We play a critical role in sharing history and providing contextual meaning to the rich history of our area. Our American Indian history has not always been accurately told in this country or state. Indigenous perspectives on the creation of the United States of America have typically been underrepresented. We are continuously working to move forward, authentically representing Indigenous voices inside our museum space. Close partnerships with Indigenous peoples of the area have been developed over the years and we strive to create opportunities for them to share their stories in a supportive and caring atmosphere.

We reach out to area Indigenous communities to build lasting relationships. Indigenous people are included as project partners in every step of our grants and exhibits. Collaborative partnerships are based on mutual respect and are an essential component in consideration for projects and programs involving Indigenous content. We believe in open communication pathways to share knowledge and ideas with Indigenous peoples and ensure their wisdom and knowledge is incorporated in all we do. This is done with the direction of the Elders who are the knowledge keepers and they help us to use the best methods of portraying the Indigenous culture and stories. We have a strong outreach also into Canadian Aboriginal communities across our border and many of their people come and share traditions and culture through workshops and festivals.

What did it mean for the Museum to have received this Humanities Award?

Receiving the prestigious Community Impact Partner of the Year Award was a true honor for our museum and validates the important work we are doing in our community and beyond. We are grateful for the opportunity to serve our community, through our excellent exhibits, festivals, cultural workshops, economic and educational contributions. A large part of our success is due to the Michigan Humanities Council grant funding for our humanities related exhibits that not only tell the struggles of the Indigenous peoples but also their triumphs in rising above the struggles. Michigan Humanities has also recognized the importance of our expansion of educational knowledge on the Ojibwa Culture. We received a grant in 2015 from MHC related to the Ojibwa Clan System of Government sculpture exhibit that took an international award. Thank you, Michigan Humanities.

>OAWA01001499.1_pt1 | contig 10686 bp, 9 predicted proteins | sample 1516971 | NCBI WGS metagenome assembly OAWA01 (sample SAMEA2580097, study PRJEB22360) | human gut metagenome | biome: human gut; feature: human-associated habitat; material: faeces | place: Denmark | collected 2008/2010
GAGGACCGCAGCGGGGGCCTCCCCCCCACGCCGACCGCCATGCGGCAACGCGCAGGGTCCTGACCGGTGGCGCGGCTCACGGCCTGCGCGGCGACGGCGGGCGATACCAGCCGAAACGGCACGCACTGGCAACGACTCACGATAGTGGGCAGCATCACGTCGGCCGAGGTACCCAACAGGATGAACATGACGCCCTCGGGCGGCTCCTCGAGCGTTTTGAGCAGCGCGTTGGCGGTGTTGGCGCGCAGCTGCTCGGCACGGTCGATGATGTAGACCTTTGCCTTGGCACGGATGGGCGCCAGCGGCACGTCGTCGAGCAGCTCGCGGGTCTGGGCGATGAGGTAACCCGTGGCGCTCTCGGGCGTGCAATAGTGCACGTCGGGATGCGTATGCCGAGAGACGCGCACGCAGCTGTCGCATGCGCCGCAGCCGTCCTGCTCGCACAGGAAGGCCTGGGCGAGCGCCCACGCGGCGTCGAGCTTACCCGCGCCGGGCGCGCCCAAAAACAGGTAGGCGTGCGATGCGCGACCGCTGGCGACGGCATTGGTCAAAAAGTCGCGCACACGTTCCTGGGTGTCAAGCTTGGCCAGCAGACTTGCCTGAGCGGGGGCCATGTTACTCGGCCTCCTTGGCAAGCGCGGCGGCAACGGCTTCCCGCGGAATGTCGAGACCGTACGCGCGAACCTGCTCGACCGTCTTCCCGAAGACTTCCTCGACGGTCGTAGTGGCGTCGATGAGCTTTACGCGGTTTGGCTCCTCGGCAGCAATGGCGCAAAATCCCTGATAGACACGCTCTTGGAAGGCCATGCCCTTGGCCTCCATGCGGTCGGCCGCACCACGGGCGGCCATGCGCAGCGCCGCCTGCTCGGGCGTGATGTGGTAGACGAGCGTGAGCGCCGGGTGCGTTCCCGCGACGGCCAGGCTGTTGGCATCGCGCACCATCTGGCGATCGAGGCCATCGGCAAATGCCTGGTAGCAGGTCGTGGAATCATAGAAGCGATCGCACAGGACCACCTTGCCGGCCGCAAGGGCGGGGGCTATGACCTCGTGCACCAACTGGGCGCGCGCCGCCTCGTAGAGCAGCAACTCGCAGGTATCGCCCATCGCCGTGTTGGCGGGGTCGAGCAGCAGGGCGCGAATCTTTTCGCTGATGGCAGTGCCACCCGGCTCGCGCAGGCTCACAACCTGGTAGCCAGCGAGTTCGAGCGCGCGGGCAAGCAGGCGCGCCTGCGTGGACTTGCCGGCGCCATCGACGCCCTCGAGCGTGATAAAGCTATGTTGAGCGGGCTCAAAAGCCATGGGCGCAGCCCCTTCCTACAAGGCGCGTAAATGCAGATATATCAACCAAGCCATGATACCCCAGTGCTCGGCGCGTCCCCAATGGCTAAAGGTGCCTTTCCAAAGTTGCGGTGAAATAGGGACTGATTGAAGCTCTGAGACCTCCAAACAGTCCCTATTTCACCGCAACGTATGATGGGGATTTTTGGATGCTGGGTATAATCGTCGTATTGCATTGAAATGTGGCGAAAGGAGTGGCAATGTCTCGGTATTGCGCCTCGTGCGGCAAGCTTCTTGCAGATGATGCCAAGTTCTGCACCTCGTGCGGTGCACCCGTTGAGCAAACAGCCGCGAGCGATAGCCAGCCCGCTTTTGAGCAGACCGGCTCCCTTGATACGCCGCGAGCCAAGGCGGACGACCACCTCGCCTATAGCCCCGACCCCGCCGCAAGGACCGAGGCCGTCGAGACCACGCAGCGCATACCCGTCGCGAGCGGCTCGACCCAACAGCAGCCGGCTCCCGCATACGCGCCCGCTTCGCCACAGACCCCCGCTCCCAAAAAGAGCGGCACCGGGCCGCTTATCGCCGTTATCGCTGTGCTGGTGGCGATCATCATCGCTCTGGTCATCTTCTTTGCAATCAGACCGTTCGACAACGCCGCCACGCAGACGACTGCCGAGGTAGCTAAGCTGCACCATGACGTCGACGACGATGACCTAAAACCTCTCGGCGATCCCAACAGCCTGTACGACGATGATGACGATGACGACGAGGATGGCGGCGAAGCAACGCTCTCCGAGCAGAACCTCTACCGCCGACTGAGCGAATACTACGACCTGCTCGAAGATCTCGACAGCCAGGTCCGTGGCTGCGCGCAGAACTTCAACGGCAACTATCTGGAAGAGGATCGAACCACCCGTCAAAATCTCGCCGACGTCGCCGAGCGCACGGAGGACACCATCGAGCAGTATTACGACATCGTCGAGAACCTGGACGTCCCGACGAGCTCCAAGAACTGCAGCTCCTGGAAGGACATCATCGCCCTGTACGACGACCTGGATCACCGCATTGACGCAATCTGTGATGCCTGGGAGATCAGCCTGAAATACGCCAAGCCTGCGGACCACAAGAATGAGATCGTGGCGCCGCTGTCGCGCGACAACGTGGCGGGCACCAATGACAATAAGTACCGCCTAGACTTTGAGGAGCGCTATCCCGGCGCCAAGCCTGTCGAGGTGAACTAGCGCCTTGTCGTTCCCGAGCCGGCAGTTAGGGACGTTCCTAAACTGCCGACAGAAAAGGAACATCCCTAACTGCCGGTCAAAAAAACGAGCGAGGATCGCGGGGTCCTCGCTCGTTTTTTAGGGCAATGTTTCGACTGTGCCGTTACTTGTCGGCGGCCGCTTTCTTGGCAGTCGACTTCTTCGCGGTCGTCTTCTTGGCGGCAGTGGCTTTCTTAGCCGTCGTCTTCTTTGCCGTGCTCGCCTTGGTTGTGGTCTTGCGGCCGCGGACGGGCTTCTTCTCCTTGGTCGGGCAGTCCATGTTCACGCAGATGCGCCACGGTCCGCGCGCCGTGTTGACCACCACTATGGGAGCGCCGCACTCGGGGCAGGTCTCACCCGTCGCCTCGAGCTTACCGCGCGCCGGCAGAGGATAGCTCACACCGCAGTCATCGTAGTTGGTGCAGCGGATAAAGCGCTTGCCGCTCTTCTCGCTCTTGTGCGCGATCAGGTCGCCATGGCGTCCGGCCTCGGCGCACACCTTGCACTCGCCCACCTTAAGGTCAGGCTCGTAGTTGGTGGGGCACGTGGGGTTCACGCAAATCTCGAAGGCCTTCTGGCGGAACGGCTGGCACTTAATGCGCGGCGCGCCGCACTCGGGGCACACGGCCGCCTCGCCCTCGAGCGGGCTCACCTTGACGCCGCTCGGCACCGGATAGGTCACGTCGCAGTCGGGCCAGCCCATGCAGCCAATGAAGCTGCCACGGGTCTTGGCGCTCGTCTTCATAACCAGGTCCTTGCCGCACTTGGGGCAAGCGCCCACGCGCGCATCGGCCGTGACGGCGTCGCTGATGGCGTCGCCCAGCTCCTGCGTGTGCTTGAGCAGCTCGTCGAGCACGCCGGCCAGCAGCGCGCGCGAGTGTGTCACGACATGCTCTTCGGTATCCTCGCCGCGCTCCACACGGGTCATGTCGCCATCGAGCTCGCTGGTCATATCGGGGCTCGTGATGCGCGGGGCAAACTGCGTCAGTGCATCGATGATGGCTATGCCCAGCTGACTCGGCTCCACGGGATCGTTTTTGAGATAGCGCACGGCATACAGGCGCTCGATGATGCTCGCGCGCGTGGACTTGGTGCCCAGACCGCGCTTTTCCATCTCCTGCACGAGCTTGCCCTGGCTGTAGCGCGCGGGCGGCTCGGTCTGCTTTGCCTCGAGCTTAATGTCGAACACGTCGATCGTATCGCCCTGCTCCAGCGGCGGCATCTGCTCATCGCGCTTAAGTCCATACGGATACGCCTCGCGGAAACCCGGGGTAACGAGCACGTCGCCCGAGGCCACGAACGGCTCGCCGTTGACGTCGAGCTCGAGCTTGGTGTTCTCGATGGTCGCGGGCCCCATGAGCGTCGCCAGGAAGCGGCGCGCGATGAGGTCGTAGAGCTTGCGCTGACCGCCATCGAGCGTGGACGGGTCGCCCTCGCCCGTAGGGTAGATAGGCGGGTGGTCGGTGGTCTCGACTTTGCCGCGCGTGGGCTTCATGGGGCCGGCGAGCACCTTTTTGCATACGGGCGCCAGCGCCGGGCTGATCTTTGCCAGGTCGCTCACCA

This Community Impact Award confirms the importance of our working collaboratively with Indigenous communities and also in assisting in preserving our rich heritage and history. A special thank you goes out to our partners in our projects, our staff, and community members who take part in bringing our exhibits and projects to life.

To learn more about our 2020 and/or prior Award recipients click here

Any views, findings, conclusions, or recommendations expressed in this blog, do not necessarily represent those of the National Endowment for the Humanities or Michigan Humanities.